6Minkowski bound and finiteness of class group
II Number Fields
6 Minkowski bound and finiteness of class group
Dedekind’s criterion allowed us to find all prime factors of
hpi
, but if we want
to figure out if, say, the class group of a number field is trivial, or even finite,
we still have no idea how to do so, because we cannot go and check every single
prime p and see what happens.
What we are now going to do is the following — we are going to use purely
geometric arguments to reason about ideals, and figure that each element of
the class group
cl
L
=
I
L
/P
L
has a representative whose norm is bounded by
some number
c
L
, which we will find rather explicitly. After finding the
c
L
, to
understand the class group, we just need to factor all prime numbers less than
c
L
and see what they look like.
We are first going to do the case of quadratic extensions explicitly, since
2dimensional pictures are easier to draw. We will then do the full general case
afterwards.
Quadratic extensions
Consider again the case L = Q(
√
d), where d < 0. Then O
L
= Z[α], where
α =
(
√
d d ≡ 2, 3 (mod 4)
1
2
(1 +
√
d) d ≡ 1 (mod 4)
We can embed this as a subfield
L ⊆ C
. We can then plot the points on the
complex plane. For example, if
d ≡
2
,
3 (
mod
4), then the points look like this:
0
√
d
1
1 +
√
d
2
√
d
Then an ideal of
O
L
, say
a
=
h
2
,
√
di
, would then be the sublattice given by
the blue crosses.
×
×
×
×
×
×
×
×
×
×
×
×
×
×
×
We always get this picture, since any ideal of
O
L
is isomorphic to
Z
2
as an
abelian group.
If we are in the case where d ≡ 1 (mod 4), then the lattice is hexagonal:
0
√
d
1
1
2
(1 +
√
d)
The key result is the following purely geometric lemma:
Lemma
(Minskowski’s lemma)
.
Let Λ =
Zv
1
+
Zv
2
⊆ R
2
be a lattice, with
v
1
, v
2
linearly independent in
R
(i.e.
Rv
1
+
Rv
2
=
R
2
). We write
v
i
=
a
i
e
1
+
b
i
e
2
.
Then let
A(Λ) = area of fundamental parallelogram =
det
a
1
a
2
b
1
b
2
,
where the fundamental parallelogram is the following:
v
1
v
2
v
1
+ v
2
Then a closed disc S around 0 contains a nonzero point of Λ if
area(S) ≥ 4A(Λ).
In particular, there exists an α ∈ Λ with α 6= 0, such that
0 < α
2
≤
4A(Λ)
π
.
This is just an easy piece of geometry. What is remarkable is that the radius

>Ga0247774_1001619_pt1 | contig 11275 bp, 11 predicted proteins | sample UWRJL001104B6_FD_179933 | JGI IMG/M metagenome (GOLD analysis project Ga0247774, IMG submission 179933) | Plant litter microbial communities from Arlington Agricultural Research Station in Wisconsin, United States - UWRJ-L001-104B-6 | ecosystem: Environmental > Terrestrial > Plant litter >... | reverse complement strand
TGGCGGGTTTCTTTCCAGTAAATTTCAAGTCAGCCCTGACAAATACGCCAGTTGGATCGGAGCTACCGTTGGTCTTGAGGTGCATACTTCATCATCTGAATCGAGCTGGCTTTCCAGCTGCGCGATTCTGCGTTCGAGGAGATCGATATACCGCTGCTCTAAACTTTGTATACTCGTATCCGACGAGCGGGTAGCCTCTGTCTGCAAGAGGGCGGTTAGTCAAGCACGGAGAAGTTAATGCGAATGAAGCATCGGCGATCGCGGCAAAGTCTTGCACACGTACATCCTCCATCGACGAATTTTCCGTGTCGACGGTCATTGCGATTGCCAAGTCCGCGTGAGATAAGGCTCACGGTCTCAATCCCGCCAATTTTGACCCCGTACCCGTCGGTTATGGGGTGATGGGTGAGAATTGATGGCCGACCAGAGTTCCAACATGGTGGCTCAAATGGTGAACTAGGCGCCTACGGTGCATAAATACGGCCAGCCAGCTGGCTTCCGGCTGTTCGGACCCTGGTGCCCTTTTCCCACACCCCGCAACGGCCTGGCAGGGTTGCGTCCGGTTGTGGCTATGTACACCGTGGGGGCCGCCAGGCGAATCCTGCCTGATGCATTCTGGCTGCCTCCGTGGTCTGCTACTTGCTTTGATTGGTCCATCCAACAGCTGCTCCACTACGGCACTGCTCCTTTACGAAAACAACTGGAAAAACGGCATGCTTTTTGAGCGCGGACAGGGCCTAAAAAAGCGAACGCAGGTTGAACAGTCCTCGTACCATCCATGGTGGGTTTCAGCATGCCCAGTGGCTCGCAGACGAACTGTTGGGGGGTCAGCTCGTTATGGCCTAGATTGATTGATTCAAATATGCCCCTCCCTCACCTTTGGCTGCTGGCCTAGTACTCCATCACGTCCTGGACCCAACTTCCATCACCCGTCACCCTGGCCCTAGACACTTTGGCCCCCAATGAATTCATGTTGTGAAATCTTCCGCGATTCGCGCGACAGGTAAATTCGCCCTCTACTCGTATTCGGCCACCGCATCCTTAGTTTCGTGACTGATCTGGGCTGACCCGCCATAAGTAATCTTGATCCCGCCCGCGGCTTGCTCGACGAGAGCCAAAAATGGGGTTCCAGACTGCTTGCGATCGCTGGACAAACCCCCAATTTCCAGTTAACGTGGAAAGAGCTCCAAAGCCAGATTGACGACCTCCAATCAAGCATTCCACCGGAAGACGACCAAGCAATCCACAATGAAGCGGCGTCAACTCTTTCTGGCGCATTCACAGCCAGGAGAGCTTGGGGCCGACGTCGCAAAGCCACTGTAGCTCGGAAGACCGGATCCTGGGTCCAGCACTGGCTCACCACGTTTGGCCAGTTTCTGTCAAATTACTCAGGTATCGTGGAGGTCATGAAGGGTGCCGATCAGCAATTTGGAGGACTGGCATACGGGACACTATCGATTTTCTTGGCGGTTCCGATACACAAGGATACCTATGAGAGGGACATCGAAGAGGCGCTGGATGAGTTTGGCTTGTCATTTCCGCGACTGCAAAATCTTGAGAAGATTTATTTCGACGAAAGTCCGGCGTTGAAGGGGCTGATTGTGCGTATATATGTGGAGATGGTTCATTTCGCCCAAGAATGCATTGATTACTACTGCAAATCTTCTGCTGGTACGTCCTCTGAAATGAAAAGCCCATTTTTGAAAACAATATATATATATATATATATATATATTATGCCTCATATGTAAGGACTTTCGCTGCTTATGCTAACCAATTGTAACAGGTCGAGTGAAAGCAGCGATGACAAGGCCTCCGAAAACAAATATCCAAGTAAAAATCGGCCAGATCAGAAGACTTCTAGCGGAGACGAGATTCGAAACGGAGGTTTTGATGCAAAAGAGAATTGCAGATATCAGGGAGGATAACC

of the disc needed depends only on the area of the fundamental parallelogram,
and not its shape.
Proof. We will prove a general result in any dimensions later.
We now apply this to ideals
a ≤ O
L
, regarded as a subset of
C
=
R
2
via
some embedding
L → C
. The following proposition gives us the areas of the
relevant lattices:
Proposition.
(i) If α = a + b
√
λ, then as a complex number,
α
2
= (a + b
√
λ)(a − b
√
λ) = N(α).
(ii) For O
L
, we have
A(O
L
) =
1
2
p
D
L
.
(iii) In general, we have
A(a) =
1
2
p
∆(α
1
, α
2
),
where α
1
, α
2
are the integral basis of a.
(iv) We have
A(a) = N(a)A(O
L
).
Proof.
(i) This is clear.
(ii) We know O
L
has basis 1, α, where again
α =
(
√
d d ≡ 2, 3 (mod 4)
1
2
(1 +
√
d) d ≡ 1 (mod 4)
.
So we can just look at the picture of the lattice, and compute to get
A(O
L
) =
(
p
d d ≡ 2, 3 (mod 4)
1
2
p
d d ≡ 1 (mod 4)
=
1
2
p
D
L
.
(iii)
If
α
1
, α
2
are the integral basis of
a
, then the lattice of
a
is in fact spanned
by the vectors α
1
= a + bi, α
2
= a
0
+ b
0
i. This has area
A(a) = det
a b
a
0
b
0
,
whereas we have
∆(α
1
, α
2
) = det
α
1
¯α
1
α
2
¯α
2
2
= (α
1
¯α
2
− α
2
¯α
1
)
2
= Im(2α
1
¯α
2
)
2
= 4(a
0
b − ab
0
)
2
= 4A(a)
2
.
(iv) This follows from (ii) and (iii), as
∆(α
1
, ··· , α
n
) = N(a)
2
D
L
in general.
Now what does Minkowski’s lemma tell us? We know there is an
α ∈ a
such
that
N(α) ≤
4A(a)
π
= N(a)c
L
,
where
c
L
=
2
p
D
L

π
.
But α ∈ a implies hαi ⊆ a, which implies hαi = ab for some ideal b. So
N(α) = N(hαi) = N(a)N(b).
So this implies
N(b) ≤ c
L
=
2
p
D
L

π
.
Recall that the class group is
cl
L
=
I
L
/P
L
, the fractional ideals quotiented by
principal ideals, and we write [
a
] for the class of
a
in
cl
L
. Then if